As Australian businesses rally for constitutional recognition of the First Nation's people, attention turns to the Coalition government to update the political agenda.
A long-overdue item of national governance awaits Prime Minister Morrison’s government — the next steps on the path to substantive constitutional recognition for Australia’s First Nations people, including a Voice to Parliament. In May 2017, the Uluru Statement from the Heart was a historic consensus outcome of a nationwide consultation with Indigenous people on constitutional recognition and recommended a Voice to Parliament. While then Prime Minister Malcolm Turnbull rejected the establishment of a First Nations Voice in the constitution, the Uluru Statement gave momentum to recognition, which remains bipartisan policy.
In November 2018, the final report of the Joint Select Committee on Constitutional Recognition acknowledged the Uluru Statement as “a significant turning point in the discussion about the constitutional recognition”. It recommended a process of co-design between government and Indigenous Australians to determine the detail of the Voice, to conclude within the term of the 46th parliament.
It is about empowering communities to have the capacity to make informed choices about their futures, and ensuring they have a greater voice in the decisions that affect them.
“We are committed to recognising Aboriginal and Torres Strait Islander Australians in the Constitution at the same time as delivering practical outcomes to improve the lives of Aboriginal and Torres Strait Islander communities,” the Liberal Party’s 2019 policy says. “A referendum will be held once a model has been settled, consistent with the recommendations of the Joint Select Committee.”
New Minister for Indigenous Australians Ken Wyatt AM — also Australia’s first Indigenous minister — told media that constitutional recognition was too important to Australian society to rush. The work had to be methodical and people had to be educated on the importance of constitutional change. The Coalition allocated $160m in the budget to run a referendum and provided $7.3m for the co-design of models to improve local and regional decision-making and options for constitutional recognition.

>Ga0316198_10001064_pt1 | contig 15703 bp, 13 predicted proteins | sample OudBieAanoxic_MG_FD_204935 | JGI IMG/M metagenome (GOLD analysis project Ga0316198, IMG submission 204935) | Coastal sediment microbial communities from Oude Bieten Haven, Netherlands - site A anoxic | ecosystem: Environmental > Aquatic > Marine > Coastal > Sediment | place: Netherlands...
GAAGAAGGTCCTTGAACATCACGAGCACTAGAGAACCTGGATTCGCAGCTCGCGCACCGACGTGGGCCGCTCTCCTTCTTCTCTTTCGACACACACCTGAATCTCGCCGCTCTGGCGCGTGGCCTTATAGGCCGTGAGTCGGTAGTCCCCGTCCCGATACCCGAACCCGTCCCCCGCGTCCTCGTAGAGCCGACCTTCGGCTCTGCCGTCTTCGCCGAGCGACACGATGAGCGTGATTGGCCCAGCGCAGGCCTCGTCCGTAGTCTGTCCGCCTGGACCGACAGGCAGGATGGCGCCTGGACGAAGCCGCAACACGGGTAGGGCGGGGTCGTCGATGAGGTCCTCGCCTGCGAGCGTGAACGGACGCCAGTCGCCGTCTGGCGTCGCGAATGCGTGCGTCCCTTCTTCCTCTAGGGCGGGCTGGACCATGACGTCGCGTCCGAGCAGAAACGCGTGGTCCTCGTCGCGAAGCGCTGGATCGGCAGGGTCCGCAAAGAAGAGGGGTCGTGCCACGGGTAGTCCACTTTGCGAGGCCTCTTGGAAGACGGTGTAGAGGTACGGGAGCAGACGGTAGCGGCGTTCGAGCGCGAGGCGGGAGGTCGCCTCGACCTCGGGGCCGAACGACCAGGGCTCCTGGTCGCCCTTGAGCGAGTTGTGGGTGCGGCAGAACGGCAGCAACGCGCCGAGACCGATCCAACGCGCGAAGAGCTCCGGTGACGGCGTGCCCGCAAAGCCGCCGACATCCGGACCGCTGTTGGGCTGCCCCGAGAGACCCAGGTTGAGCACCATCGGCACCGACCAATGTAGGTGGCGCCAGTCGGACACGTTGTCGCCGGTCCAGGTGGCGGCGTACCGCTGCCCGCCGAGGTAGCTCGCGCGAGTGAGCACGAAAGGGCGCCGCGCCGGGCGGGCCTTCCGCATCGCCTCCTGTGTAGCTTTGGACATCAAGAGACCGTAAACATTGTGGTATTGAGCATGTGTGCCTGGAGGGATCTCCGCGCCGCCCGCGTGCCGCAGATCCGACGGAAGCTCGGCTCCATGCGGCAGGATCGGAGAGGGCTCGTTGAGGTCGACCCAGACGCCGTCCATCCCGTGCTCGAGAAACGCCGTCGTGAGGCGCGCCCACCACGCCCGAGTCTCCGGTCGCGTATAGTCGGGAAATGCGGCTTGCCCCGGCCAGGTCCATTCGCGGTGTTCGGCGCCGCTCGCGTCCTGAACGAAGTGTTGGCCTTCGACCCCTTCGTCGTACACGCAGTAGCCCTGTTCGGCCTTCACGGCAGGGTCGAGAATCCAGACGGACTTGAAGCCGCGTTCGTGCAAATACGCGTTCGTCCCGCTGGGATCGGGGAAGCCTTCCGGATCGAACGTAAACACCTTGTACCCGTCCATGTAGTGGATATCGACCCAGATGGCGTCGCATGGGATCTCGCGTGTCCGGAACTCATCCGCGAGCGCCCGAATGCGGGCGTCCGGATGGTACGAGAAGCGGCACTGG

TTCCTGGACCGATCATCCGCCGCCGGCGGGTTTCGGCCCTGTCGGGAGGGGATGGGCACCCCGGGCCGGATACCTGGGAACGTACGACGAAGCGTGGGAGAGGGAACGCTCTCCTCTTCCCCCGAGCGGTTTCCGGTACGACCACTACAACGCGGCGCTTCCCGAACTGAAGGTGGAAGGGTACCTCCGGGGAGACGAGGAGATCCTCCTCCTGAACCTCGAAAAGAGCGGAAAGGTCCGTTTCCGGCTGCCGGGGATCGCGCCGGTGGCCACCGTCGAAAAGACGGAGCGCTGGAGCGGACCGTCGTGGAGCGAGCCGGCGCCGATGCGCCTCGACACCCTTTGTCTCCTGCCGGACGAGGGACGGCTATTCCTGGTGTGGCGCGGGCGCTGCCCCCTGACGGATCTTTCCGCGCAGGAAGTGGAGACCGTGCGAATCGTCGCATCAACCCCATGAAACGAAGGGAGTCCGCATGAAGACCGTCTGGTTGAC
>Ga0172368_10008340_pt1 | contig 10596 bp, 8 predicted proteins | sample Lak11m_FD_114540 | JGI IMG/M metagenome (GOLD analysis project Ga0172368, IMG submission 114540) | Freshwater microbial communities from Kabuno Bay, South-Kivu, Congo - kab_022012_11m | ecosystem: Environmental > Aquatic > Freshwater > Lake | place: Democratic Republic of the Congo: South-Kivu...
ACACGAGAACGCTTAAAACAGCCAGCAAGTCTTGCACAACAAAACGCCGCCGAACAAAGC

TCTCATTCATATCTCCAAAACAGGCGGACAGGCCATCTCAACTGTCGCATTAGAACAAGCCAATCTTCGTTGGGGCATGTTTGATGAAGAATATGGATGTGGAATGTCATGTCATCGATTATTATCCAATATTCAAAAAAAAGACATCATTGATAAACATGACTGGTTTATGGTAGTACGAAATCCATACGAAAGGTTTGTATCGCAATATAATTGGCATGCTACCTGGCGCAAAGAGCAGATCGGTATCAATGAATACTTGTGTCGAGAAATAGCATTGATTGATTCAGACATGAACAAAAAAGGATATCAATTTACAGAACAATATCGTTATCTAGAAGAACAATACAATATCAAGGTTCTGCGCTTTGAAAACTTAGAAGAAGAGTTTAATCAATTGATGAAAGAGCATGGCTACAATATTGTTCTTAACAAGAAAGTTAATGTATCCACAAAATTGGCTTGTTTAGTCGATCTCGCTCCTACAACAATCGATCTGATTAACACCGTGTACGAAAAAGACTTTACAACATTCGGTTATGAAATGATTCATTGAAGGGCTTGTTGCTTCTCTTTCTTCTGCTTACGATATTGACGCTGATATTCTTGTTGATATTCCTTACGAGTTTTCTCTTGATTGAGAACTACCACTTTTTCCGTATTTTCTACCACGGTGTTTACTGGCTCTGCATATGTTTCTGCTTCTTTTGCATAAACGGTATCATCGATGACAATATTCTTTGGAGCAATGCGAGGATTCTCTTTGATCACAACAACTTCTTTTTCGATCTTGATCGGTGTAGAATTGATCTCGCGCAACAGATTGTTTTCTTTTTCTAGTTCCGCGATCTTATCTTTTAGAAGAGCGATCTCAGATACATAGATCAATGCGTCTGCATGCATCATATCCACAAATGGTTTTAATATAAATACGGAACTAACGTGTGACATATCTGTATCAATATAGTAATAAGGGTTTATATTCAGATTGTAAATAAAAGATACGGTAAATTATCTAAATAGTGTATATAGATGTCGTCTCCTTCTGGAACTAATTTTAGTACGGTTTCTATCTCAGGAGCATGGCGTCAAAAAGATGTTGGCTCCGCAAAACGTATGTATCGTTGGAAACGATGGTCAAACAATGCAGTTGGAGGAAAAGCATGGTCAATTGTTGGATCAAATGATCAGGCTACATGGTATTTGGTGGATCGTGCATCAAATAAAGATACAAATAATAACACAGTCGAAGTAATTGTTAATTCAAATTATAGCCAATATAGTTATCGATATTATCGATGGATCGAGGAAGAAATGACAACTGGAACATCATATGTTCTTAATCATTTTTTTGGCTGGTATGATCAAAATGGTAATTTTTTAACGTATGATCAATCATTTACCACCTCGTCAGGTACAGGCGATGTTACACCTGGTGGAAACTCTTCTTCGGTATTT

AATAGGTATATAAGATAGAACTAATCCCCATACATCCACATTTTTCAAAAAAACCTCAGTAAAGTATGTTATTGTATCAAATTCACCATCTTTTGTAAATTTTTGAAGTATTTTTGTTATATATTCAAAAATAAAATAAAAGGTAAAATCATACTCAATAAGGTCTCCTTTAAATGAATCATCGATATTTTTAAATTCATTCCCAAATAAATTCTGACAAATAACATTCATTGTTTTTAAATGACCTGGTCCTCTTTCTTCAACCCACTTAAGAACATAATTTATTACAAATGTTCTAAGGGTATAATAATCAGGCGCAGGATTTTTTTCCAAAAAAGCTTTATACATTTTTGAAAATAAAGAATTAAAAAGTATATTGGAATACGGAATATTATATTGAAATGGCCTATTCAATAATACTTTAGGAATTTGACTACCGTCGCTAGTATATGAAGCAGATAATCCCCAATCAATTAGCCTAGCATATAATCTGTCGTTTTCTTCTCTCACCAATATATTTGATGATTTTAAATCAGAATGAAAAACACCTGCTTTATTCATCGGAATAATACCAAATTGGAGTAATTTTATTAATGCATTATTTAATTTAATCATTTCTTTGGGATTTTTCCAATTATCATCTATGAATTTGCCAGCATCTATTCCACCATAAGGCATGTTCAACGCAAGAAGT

A constitutionally guaranteed Voice to Parliament is a rejection of symbolism and a call by grassroots Indigenous voices for meaningful and respectful engagement. We will all be richer for it.
Business steps up
An expanding group of members from the business community is urging the Coalition to seize the opportunity. In November 2018, the Business Council of Australia, which represents the CEOs of more than 100 companies, endorsed the process and urged political leaders to work towards a referendum as quickly as possible.
In March, 18 law firms jointly stated that constitutionally enshrining a Voice to Parliament, as called for in the Uluru Statement was: “a critical first step in walking with Aboriginal and Torres Strait Islander Peoples towards a better future”.
Also in March, Rio Tinto and BHP, two of the nation’s largest employers of Indigenous people, endorsed the statement and its objectives. BHP committed to funding the Uluru Education Project, to be managed by a steering group that includes Professor Fiona Stanley, Danny Gilbert AM and Indigenous leaders Professor Megan Davis and North Queensland Land Council director Terry O’Shane. In May, 21 financial industry CEOs and chairs pledged support for the Uluru Statement and a First Nations voice.
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